Dear Amy: I was recently blindsided by a horrible annual review. I do well at my job and have never had any indication from any of my coworkers or superiors that I was disliked, or that I did not perform my duties.
My review was conducted by my direct supervisor, who I’ve always suspected does not like me. She is cold to me in a way that she is not with others, and even after a year she still calls me by another coworker’s name (specifically, the only other woman in our office of the same ethnicity as me).
I’m at a loss as to how to react. The review said I was lacking and difficult. I flat-out do not agree. I do not think going above my supervisor will help. What can I do?
Never miss a local story.
Dear Reviewed: There should be a mechanism at your workplace for responding to this review, and in your case, strongly disputing the review’s findings. If the conclusions drawn in this document are incorrect or have no basis in fact, and if the review offers no supporting evidence or data, then you really must dispute it.
You should meet with your supervisor and – in as open a way as you can, ask for examples of negative aspects, as well as guidance for how you might improve your performance. If your supervisor isn’t willing (or able) to offer you examples and concrete suggestions, then you should document your side of this and take it to HR to add to your personnel file.
You imply that your supervisor is being (at least) passively racist in continuing to refer to you by the name of the only other person in your office who shares your ethnicity. This is serious and (if true), she needs her performance evaluated, big time.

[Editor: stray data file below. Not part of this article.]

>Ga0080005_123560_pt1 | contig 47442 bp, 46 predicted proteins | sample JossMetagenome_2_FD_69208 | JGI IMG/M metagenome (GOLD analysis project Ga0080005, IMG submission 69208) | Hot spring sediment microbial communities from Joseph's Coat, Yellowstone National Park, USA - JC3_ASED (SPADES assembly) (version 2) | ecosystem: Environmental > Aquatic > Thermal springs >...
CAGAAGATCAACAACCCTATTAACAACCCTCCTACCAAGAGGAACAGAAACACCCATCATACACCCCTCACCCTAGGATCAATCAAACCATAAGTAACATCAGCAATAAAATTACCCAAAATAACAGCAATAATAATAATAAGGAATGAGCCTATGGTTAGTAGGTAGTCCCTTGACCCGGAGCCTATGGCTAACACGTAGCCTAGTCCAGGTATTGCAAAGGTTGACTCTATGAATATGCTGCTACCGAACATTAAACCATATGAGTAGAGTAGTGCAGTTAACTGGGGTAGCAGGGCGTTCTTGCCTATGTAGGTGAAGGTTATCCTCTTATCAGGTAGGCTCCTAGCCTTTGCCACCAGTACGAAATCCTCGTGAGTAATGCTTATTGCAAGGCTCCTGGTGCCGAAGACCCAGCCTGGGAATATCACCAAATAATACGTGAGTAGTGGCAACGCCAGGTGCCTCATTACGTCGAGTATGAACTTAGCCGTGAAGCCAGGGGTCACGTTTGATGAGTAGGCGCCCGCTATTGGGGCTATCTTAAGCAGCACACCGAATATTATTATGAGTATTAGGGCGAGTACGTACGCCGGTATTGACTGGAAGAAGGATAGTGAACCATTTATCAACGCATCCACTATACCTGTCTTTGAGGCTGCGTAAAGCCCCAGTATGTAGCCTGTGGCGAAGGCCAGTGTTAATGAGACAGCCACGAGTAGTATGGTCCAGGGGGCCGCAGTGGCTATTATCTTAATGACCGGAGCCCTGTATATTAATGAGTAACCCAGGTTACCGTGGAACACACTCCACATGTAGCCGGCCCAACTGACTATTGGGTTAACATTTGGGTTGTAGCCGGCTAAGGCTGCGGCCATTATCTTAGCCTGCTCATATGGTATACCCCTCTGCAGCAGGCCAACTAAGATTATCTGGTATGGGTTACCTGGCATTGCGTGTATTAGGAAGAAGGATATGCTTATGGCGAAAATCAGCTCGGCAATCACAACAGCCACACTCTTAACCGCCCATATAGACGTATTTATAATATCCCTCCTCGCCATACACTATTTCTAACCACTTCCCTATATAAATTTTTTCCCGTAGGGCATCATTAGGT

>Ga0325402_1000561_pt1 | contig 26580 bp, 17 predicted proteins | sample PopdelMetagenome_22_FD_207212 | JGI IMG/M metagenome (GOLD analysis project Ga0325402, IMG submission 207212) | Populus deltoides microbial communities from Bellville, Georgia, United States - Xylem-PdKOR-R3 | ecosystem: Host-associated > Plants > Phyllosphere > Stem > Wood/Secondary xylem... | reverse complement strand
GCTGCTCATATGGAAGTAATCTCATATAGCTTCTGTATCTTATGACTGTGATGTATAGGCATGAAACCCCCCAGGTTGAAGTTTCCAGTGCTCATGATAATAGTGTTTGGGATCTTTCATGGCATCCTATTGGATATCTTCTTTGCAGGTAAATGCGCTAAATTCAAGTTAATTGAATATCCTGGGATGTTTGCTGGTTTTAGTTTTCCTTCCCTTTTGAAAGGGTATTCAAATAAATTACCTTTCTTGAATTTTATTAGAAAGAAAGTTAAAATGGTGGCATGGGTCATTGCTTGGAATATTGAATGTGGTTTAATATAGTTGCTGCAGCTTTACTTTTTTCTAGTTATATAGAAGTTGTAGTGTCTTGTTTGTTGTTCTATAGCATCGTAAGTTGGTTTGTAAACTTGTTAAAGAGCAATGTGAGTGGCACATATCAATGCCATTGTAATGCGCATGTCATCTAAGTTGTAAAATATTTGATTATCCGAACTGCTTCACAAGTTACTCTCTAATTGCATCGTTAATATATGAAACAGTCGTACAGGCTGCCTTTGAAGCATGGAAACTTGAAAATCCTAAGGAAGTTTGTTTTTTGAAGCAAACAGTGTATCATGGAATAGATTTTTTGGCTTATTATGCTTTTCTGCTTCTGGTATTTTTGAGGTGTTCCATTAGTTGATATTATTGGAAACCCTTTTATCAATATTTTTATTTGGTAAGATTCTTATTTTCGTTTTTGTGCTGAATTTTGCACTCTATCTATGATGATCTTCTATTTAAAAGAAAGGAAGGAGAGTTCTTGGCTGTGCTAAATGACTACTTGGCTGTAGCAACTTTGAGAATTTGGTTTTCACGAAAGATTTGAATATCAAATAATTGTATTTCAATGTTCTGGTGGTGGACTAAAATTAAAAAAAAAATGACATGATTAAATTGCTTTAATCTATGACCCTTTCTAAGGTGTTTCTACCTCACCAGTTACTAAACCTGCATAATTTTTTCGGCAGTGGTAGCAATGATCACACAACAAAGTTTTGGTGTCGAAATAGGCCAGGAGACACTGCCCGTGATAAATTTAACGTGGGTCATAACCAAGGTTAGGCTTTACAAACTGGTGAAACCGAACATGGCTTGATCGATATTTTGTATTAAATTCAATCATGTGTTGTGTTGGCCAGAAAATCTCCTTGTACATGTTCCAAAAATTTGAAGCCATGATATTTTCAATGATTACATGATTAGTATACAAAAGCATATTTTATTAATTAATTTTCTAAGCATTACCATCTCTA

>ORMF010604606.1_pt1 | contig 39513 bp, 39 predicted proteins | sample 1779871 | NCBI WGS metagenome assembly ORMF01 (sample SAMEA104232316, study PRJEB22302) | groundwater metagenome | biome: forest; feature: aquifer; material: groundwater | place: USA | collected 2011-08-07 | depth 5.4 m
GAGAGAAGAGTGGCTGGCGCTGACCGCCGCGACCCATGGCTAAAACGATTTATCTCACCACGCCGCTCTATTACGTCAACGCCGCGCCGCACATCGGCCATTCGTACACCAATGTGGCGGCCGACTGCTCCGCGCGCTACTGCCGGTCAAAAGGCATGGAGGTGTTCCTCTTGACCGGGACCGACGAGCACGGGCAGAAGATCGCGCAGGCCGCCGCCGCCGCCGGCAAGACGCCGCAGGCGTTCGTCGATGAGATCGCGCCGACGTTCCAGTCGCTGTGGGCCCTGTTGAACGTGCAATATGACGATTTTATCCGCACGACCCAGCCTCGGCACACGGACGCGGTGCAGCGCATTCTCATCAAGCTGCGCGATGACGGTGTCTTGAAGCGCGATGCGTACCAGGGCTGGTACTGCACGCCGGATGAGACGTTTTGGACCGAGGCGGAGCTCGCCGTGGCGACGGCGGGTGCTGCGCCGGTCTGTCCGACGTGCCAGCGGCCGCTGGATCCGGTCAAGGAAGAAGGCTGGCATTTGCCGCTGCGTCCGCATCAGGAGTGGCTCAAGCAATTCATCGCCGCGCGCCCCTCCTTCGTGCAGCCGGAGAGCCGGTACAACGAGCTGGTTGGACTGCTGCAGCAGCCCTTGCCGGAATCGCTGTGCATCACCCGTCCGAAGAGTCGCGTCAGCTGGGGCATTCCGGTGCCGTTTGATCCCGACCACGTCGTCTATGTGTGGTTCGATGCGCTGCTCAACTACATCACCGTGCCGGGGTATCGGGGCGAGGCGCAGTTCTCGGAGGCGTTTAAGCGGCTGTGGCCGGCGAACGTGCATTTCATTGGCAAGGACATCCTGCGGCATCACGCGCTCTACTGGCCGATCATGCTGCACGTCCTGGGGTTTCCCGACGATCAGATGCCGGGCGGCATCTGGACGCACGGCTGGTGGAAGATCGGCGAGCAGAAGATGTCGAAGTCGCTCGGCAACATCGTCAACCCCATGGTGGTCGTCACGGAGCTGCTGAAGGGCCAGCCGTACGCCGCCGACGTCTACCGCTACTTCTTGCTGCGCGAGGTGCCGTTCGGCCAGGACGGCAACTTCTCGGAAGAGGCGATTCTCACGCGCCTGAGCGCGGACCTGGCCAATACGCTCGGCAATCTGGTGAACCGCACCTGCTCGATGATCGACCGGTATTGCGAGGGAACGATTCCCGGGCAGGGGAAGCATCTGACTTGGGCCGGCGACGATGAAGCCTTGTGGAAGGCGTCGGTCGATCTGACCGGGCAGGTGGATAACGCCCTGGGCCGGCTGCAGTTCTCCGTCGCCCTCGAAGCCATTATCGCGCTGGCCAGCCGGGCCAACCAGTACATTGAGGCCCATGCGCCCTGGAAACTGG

Dear Amy: I live out of state from my family, and have for years.
Christmas has become an icky time of year for me.
All my siblings want to exchange gifts. I seldom travel home for the holidays, so I end up shopping and shipping gifts. This used to be fun for me but nearly every year for the last 10 years I’m left feeling bad because my siblings, nieces and nephews (and even my parents) do not acknowledge my gifts.
It seems they are interested in including me before the holidays, but then I do not hear from them afterward. Then two or three weeks later a box of gifts arrives. Typically this box is full of stuff I do not need (and stale candy).
I am inclined to let everyone know that I am not participating in Christmas this year and why. I would much rather see my money and energy go toward gifts or food for the needy.
Tired of the Game
Dear Tired: It is reasonable for you to opt out of the gift exchange – or at least change it on your end so that you feel relieved of some of the pressure.
You should let your family members know well in advance. Start by thanking them for their gifts in the past, and tell them that this year you’re going to make a family donation and not send material gifts and that you hope they choose to do the same with you. A card exchange might be just as meaningful for all of you.
Dear Amy: I was so glad to read the request by “Domestic Worker” for a gift of cash instead of expensive-to-maintain clothing.
Like many working mothers, I also employ a fabulous domestic worker that I love, trust, and depend on tremendously.
She has worked for me nearly 10 years. Last year it came to me that in all that time, I had never given her a raise.
How many of us would go eight years without a cost-of-living raise?
After rectifying the situation, she confessed to me that most of her employers don’t recognize that without a raise, she is actually losing money over time.
Last month, she had a surgical procedure that required her to take six weeks of recovery time. I contacted her other employers and we contributed to provide her with some sick leave (as most employers would for their employees).
This working population does not have an HR team to look out for their rights, so it is important that we remain mindful of them.
Thank you for providing a forum for this often-underserved population!
Dear Grateful: You sound like a good employer.
Email Amy Dickinson at email@example.com.